I pay 9.47 per box of 50 Federal at Walmart. The only reason I would consider reloading such a cheap caliber is if there was a heavy tax put on it, short supply etc... It just doesn't make sense right now to buy all the reloading equipment for this caliber.
It does look addictive!
Originally Posted by Thoth8
If you are set up for other calibers it's not that much more to buy the dies. It's not a round that I would start from scratch on though.
Originally Posted by THE DUKE OF ESSEX
LOL, Why bother reloading that old cheap dirty bunch of empties. Just box 'em up and I'll pay postage to me. After all, what are friends for.
Hello everybody first post on this site.
If you reload for cost savings and reload multiple calibers you will save the least reloading 9mm per round.
I'm going to try to upload a picture of my reloading set up. I don't like to reload so I tried to make it as easy as I can.
I posted this a while back on another forum. It's not 9 MM mind you, but .223 is a highly popular round used by many shooters. A few people who were thinking of reloading had asked about costs associated with it. I thought it might be helpful because with the rising cost of ammunition over the last couple of years, many shooters are considering the alternative of reloading to help cut costs. A lot has been written about how much, if any, money is actually saved when everything is taken into account. This is a cost breakdown for the 2,350 rounds of .223 I finished loading a few months back. As I said, a fellow on another forum, who was interested in reloading for his AR-15's had asked me. The brass I used was mixed headstamp. CCI, Remington, Winchester, Lake City, S&B, and a few others I'm forgetting. This brass was obtained from on line sources on the web. I processed it all the same. First I resized and deprimed all of it with a RCBS Small Base Sizing Die. Then I processed all of the primer pockets on my Dillon 600 Super Swage, because some of them were military with crimped primer pockets. I then trimmed all of them to uniform length on my Giraud Powered Case Trimmer. After that they went into the tumbler for several hours and received a polish with ground corn cob and Dillon Rapid Polish added to the media. The final step was to run it through my Dillon and crimp with a Lee Factory Crimp Die. They turned out very good. My total investment in this batch of .223 was:
Brass---------$20.00 total. (It was free, but I paid the shipping).
Powder-------$65.00 for 8 pounds of AA 2230C. (25.0 Gr. per load X 2,350 = 58,750 Gr. 58,750 divided by 7,000 Grains per pound = 8.39 pounds of powder total.)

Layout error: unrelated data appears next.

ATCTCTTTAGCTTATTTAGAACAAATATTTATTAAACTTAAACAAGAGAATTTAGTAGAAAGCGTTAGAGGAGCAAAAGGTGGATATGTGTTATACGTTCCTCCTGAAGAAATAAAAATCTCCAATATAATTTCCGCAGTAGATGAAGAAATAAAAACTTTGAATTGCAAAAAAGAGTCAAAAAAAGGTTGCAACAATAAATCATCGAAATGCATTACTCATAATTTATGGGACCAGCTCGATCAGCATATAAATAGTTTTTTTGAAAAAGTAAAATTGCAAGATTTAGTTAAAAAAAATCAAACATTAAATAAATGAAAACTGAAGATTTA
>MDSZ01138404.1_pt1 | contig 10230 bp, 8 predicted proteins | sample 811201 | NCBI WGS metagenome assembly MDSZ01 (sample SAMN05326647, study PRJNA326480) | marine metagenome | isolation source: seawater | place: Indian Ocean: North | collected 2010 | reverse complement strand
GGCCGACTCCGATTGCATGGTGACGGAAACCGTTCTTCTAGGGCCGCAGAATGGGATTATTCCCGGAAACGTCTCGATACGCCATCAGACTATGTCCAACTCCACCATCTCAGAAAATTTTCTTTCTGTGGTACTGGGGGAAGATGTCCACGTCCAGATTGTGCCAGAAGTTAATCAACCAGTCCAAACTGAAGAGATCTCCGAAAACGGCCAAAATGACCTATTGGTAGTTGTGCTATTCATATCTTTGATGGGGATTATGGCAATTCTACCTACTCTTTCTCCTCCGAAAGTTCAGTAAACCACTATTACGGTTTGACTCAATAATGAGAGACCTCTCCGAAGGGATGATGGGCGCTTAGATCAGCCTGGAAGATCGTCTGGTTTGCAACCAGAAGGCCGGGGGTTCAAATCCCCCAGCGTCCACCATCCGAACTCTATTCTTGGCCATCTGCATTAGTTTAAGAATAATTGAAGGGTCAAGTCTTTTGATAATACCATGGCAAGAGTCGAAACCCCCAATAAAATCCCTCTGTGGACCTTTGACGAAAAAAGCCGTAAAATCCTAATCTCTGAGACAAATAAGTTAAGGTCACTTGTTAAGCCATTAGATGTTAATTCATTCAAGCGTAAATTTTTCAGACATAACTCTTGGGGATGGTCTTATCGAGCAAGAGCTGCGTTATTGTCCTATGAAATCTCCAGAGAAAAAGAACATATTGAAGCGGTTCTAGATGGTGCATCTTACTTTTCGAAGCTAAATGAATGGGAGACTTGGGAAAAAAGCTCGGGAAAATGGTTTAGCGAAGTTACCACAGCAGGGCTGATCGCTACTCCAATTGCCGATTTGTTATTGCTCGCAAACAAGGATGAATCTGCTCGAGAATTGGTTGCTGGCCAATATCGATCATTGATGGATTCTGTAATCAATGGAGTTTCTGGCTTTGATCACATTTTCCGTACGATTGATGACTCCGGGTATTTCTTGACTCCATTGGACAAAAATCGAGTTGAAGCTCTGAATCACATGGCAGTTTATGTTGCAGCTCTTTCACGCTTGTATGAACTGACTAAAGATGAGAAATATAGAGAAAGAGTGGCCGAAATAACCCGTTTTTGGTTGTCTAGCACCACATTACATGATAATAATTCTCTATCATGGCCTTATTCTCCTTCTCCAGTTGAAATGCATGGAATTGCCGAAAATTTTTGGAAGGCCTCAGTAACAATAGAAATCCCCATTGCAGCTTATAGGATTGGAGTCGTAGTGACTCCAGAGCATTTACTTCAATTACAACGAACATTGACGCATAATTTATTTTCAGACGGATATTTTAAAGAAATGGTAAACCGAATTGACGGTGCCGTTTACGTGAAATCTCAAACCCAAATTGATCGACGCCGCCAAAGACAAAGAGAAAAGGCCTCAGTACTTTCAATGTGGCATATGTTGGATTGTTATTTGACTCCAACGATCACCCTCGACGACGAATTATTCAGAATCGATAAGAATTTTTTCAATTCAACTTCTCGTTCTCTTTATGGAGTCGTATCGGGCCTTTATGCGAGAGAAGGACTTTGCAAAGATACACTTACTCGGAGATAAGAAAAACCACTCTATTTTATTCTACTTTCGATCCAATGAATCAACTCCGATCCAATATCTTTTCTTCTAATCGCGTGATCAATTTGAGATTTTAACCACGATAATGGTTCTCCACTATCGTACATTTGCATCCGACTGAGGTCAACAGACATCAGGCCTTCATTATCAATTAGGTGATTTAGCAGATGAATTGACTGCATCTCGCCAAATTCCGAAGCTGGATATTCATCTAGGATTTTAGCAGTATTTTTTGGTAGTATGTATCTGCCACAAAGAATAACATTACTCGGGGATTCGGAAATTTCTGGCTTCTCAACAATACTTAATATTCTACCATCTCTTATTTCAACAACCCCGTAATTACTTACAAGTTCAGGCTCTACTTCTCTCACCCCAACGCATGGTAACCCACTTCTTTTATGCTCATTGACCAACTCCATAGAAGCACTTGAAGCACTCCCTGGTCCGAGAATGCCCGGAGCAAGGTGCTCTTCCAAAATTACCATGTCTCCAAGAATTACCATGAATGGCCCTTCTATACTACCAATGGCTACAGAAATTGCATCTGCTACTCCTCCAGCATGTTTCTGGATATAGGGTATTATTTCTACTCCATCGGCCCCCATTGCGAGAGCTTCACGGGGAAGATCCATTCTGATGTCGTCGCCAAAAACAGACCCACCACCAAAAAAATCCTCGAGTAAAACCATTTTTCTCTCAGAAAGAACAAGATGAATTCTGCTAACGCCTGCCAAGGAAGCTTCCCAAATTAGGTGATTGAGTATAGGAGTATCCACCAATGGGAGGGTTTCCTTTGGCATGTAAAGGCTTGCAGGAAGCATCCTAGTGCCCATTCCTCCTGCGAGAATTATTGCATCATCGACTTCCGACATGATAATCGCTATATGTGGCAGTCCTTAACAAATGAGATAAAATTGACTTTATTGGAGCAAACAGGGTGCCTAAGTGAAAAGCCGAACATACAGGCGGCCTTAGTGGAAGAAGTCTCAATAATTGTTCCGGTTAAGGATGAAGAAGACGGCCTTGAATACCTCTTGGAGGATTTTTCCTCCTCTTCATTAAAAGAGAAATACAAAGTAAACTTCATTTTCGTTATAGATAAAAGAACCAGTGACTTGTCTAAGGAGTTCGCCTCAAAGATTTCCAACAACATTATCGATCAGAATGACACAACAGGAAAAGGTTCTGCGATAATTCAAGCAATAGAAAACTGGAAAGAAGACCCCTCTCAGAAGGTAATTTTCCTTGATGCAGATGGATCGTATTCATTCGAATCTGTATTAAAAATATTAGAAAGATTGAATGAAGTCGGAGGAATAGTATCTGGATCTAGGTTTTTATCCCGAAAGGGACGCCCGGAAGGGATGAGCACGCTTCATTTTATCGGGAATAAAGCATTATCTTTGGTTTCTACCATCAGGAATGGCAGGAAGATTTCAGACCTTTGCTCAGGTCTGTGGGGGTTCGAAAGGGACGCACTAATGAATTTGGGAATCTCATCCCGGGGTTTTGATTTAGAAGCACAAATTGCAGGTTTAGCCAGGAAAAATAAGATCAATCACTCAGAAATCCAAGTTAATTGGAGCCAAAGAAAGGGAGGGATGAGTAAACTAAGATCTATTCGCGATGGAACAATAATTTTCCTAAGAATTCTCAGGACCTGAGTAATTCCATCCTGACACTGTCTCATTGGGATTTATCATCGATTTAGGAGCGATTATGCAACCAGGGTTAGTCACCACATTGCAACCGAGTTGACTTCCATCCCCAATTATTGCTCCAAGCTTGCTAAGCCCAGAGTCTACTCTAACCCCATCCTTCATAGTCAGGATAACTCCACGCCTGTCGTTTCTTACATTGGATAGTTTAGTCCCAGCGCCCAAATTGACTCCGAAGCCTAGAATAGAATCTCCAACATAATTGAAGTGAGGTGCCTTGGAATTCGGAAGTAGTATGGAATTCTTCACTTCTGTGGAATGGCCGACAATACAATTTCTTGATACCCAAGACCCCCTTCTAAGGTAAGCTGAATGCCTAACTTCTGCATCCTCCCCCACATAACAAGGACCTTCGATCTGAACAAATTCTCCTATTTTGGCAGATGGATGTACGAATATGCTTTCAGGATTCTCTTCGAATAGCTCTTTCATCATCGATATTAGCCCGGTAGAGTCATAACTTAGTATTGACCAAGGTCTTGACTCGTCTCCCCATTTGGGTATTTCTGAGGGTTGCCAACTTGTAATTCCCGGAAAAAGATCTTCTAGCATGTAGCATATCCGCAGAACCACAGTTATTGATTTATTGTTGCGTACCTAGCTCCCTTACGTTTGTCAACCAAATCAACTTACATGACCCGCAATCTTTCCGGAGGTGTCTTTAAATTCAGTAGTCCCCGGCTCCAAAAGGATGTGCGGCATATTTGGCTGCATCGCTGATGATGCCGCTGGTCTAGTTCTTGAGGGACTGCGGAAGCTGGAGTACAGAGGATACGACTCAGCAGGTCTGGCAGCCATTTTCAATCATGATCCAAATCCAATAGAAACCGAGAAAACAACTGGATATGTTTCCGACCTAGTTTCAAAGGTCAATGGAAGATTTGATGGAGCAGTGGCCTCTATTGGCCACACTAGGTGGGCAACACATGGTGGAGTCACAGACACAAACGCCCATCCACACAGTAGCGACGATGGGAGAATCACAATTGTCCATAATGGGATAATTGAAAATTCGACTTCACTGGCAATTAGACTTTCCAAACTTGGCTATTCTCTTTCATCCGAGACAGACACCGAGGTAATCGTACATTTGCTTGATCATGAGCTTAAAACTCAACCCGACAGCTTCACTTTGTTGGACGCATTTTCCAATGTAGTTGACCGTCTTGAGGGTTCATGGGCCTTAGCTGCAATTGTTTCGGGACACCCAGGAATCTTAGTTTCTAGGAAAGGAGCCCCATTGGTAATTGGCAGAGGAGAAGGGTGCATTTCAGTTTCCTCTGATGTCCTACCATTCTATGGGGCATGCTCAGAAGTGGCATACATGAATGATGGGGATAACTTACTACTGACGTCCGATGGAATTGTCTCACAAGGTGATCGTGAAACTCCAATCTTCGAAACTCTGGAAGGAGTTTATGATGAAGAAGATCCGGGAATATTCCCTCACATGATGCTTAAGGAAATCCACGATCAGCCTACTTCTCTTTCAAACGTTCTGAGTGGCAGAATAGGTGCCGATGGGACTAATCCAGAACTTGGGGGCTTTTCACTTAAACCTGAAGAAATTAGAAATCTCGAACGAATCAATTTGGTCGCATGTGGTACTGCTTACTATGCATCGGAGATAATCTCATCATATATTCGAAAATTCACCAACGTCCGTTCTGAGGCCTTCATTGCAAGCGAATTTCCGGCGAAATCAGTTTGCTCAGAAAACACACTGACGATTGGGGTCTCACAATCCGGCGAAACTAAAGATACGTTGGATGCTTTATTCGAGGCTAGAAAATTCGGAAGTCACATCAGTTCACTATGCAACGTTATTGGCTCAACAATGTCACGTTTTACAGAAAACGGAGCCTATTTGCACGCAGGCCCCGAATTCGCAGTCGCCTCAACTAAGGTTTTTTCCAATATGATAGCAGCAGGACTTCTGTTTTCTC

Primers-------$59.38 for 2,350 primers @ $25.00 per thousand.
Bullets-------$172.21 (2,350 Winchester 55 Gr. FMJBT from Midway)
Boxes--------$52.00 for 100 boxes and trays from Midway. (Actually $26.00 because I used only 47.)
Grand Total = $342.59
By comparison the 1,000 rounds of Remington UMC FMJ in .223 pictured above cost me $371.00 delivered from Natchez, (a year and a half ago). Reloading can be extremely cost effective but you must find good sources, and buy in bulk. Here are 2 very good sources for brass, bullets, and powder. If you are willing to do a little Internet hunting, brass can be found quite inexpensively. It may require cleaning, and primer crimp removal, but tools to do that can be purchased cheaply, and the amount of time added to the operation as a whole isn't much.
Welcome to Bartlett Reloaders - Jeff Bartlett
Pat's Reloading - Prices
Now let's make some adjustments, then do the math to find out just how much, if anything, I really saved. Before we do that we need to make one critical adjustment. The $371.00 I paid for the 1,000 rounds of Remington UMC is LONG GONE. Rising fuel prices along with non ferrous metal prices have driven that number to new heights. Especially when you include shipping. If you buy locally, whatever you save in shipping you'll eat in sales tax. So it's pretty much tit for tat. The Glendale, Arizona Cabela's 2 miles from me as of last week, charges $10.00 a box of twenty for Remington UMC .223. Let's roll with that figure. Cabela's is a very large retailer, and while others might sell ammo a little cheaper, Cabela's most always has it in stock which is important because you can't very well buy what a store doesn't have when you need it. So, using Cabela's $10.00 a box of twenty price for Remington UMC 55 Gr. FMJ .223 ammo that comes to:
$500.00 per 1,000 plus 8.1% Arizona sales tax. That's $540.50 per thousand. $540.50 X 2.35 = $1,270.17 for 2,350 rounds.
So as I type this it would cost me $1,270.17 to walk out of Cabela's with the same 2,350 rounds of .223 that cost me a grand total of $342.59.